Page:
Back in Summer of 2015, I was asked by the Winnipeg Symphony Orchestra if I could do an arrangement of a pop song for a divisional choir and the orchestra. Every other year, the River East Transcona School Division hires out the orchestra to play with their choir. This was an enormous opportunity, so of course I said yes, then got it done on time and on budget (which is a super important part of composing).
Several months passed until, finally, it premiered last week. In fact, it came up so quickly that it almost slipped by me. Everything at my school has been so crazy that it’s taken a lot of time and effort to just keep all the plates spinning. Between teaching and writing, there’s been a lot going on.
That morning, I asked about tickets and it was decided there would be some comps at the door. I left school at 5:00, grabbed a sub, then headed down to the concert hall, where there were gaggles of kids everywhere, but a noticeable absence of tickets at the box office. Someone let me inside and apologized profusely (the Winnipeg Centennial Concert Hall staff is exceptionally kind all the time) and I just smiled and said “so long as there’s beer, everything will be just fine.” The clerk laughed and said there’s always beer at the concert hall.
But there wasn’t this time. The divisional concert was a school event, so obviously there would be no beer. Not the end of the world, but beer at the concert hall is just the best. Really.
Going to the symphony is less fancy than it used to be, but it’s still fancy. There’s a formality when going to the biggest hall in the province to see the very best musicians we have play that night. Even though they played my piece Morgun last year, I’ve always felt like I was never at that level. I studied with the now-principal trombone of the ensemble and I was terrible. I really clawed my way to the finish line of my music degree, which had an extra year of lessons because I failed the first year of euphonium. Failed, not “got a C,” which might as well be a failure for lessons. I literally failed the playing portion of music school. For various other reasons, my university failures were the best thing that ever happened to me, but the sense of inadequacy followed me for my entire professional music career (and still does, from time to time).
When the WSO played my piece the first time, I felt like such an imposter. I was some schmuck who got commissioned to write something, like a one time shot. They certainly didn’t make me feel that way – they were amazing to me, but I had this narrative spinning in my head. It was all old baggage from university. When they asked me again, I couldn’t even believe it, but I knew deep down that I needed to accept the job.
Back to last week:
My piece closed the night and the conductor of the orchestra, Julian Pellicano, thanked the parents and staff of the division, as well as the symphony, and introduced the piece. He described the piece, then ended by saying that it was arranged by local, yet world-renowned composer Kenley Kristofferson which, while not exactly true, was cool because I was the only arranger he mentioned the entire night.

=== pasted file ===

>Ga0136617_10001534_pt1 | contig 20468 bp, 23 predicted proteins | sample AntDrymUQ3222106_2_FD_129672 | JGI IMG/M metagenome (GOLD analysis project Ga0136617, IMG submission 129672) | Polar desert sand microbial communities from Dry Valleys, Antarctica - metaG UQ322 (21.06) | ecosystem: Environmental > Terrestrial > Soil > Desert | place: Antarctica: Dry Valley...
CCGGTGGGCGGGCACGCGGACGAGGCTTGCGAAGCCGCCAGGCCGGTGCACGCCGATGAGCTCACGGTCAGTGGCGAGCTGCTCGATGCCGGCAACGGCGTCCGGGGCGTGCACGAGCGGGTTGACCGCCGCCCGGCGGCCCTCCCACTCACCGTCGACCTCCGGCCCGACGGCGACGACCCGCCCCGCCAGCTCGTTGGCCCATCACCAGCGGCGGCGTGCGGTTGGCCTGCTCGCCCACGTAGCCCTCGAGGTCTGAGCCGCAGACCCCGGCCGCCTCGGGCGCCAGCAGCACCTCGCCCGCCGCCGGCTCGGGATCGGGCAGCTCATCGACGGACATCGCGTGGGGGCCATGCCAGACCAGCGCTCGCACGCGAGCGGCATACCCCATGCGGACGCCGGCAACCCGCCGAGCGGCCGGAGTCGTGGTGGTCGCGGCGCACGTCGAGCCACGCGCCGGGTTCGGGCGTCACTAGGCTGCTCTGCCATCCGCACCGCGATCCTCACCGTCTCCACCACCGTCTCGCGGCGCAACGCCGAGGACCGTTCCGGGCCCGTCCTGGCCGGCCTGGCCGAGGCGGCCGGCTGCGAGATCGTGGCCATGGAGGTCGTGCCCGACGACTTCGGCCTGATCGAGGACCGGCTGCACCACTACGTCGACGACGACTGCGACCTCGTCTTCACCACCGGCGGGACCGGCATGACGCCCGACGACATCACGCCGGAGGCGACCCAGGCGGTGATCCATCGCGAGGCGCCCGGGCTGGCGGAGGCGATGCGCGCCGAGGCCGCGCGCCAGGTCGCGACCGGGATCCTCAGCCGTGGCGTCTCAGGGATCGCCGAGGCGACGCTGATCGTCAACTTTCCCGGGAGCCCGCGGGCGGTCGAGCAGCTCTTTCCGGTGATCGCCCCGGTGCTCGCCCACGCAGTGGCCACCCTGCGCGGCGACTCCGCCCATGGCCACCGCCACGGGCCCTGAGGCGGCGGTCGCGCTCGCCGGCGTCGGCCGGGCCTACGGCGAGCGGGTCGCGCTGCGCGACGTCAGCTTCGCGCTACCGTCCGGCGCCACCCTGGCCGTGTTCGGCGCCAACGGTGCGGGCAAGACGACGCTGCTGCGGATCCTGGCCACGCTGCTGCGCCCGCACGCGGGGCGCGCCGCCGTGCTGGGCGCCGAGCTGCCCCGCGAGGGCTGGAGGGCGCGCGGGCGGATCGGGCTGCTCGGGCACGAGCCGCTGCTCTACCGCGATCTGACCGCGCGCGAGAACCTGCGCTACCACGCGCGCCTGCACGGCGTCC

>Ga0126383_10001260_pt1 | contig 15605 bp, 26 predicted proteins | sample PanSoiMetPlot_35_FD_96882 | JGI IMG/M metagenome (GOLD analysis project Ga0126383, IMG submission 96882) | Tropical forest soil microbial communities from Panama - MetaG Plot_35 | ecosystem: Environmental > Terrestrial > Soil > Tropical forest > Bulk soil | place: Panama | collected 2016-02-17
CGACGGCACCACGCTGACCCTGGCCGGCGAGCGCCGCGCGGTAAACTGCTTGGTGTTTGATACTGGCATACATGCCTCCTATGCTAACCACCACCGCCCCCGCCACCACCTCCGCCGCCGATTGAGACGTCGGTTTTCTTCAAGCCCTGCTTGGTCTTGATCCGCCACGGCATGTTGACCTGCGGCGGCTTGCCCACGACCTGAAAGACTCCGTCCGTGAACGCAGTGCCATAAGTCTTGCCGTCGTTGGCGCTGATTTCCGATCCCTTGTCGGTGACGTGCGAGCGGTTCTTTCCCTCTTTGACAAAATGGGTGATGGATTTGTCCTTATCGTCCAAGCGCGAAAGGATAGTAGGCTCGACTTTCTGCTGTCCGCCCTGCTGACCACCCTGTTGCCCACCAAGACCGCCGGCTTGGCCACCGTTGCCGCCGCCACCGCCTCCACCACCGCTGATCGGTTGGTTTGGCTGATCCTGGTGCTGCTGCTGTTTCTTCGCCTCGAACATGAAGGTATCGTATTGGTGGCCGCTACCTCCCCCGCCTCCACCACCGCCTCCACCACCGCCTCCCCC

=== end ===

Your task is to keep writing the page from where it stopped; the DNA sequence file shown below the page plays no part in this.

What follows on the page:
The orchestra and the choir killed it during their performance. The kids were into it, the audience dug it, and the performers really nailed the piece. It was so inspiring that, at the end of it, I thought that the only thing that could’ve made the night better was a beer.
A voice in the back of my mind told me that maybe, just maybe, they’d have beer backstage, but the voice in my mind was clear: You aren’t good enough to go backstage at the symphony. But the more I thought about it rationally, the more I realized that I wrote the last tune of the night, this is the second time I arranged for the ensemble, and I knew so many performers through university or band camps or whatever. And hey, the worst that could happen is nothing, right?
So I descended the stairs and slipped through the backstage door and into the hallway, where I hugged and shook hands with some of the RETSD teachers I knew and talked shop for a few minutes. Then the VP of Artistic Operations stopped me (with a beer in his hand) and smiled as he congratulated me on tonight’s piece. We talked more shop for a while, then told me about some potential new work on the horizon. I couldn’t even believe he remembered my name, let alone (maybe) offering me new work! And as he said the next few words, a smile stretched across my face: “Why don’t you come into the green room for a beer?”
And I did and it was packed with both WSO and RETSD folk. I saw the backstage manager and she remembered me from last year and so did the production manager. Then Julian came up and we high-fived and laughed throughout the night. Clearly, the story in my head was not the same as the story that was playing out in front of me, and only one of them can be true. And guess what, it’s the one in front of you all the time.
Eric Whitacre (one of my favourite composers) once said to music students that “nobody ever asked about his GPA after he graduated,” the important thing is that he got there. The older I get, the more true that it’s becoming. We don’t all take the same road to get there sometimes. Some roads are smoother, some roads have more ups than downs, while others have more downs than ups. Some people got to practice traversing the road before they actually had to start the adventure and that’s okay too. We don’t all get to the end the same way, but the important thing is that we get there.
And sometimes at the end, there’s a free beer in the green room.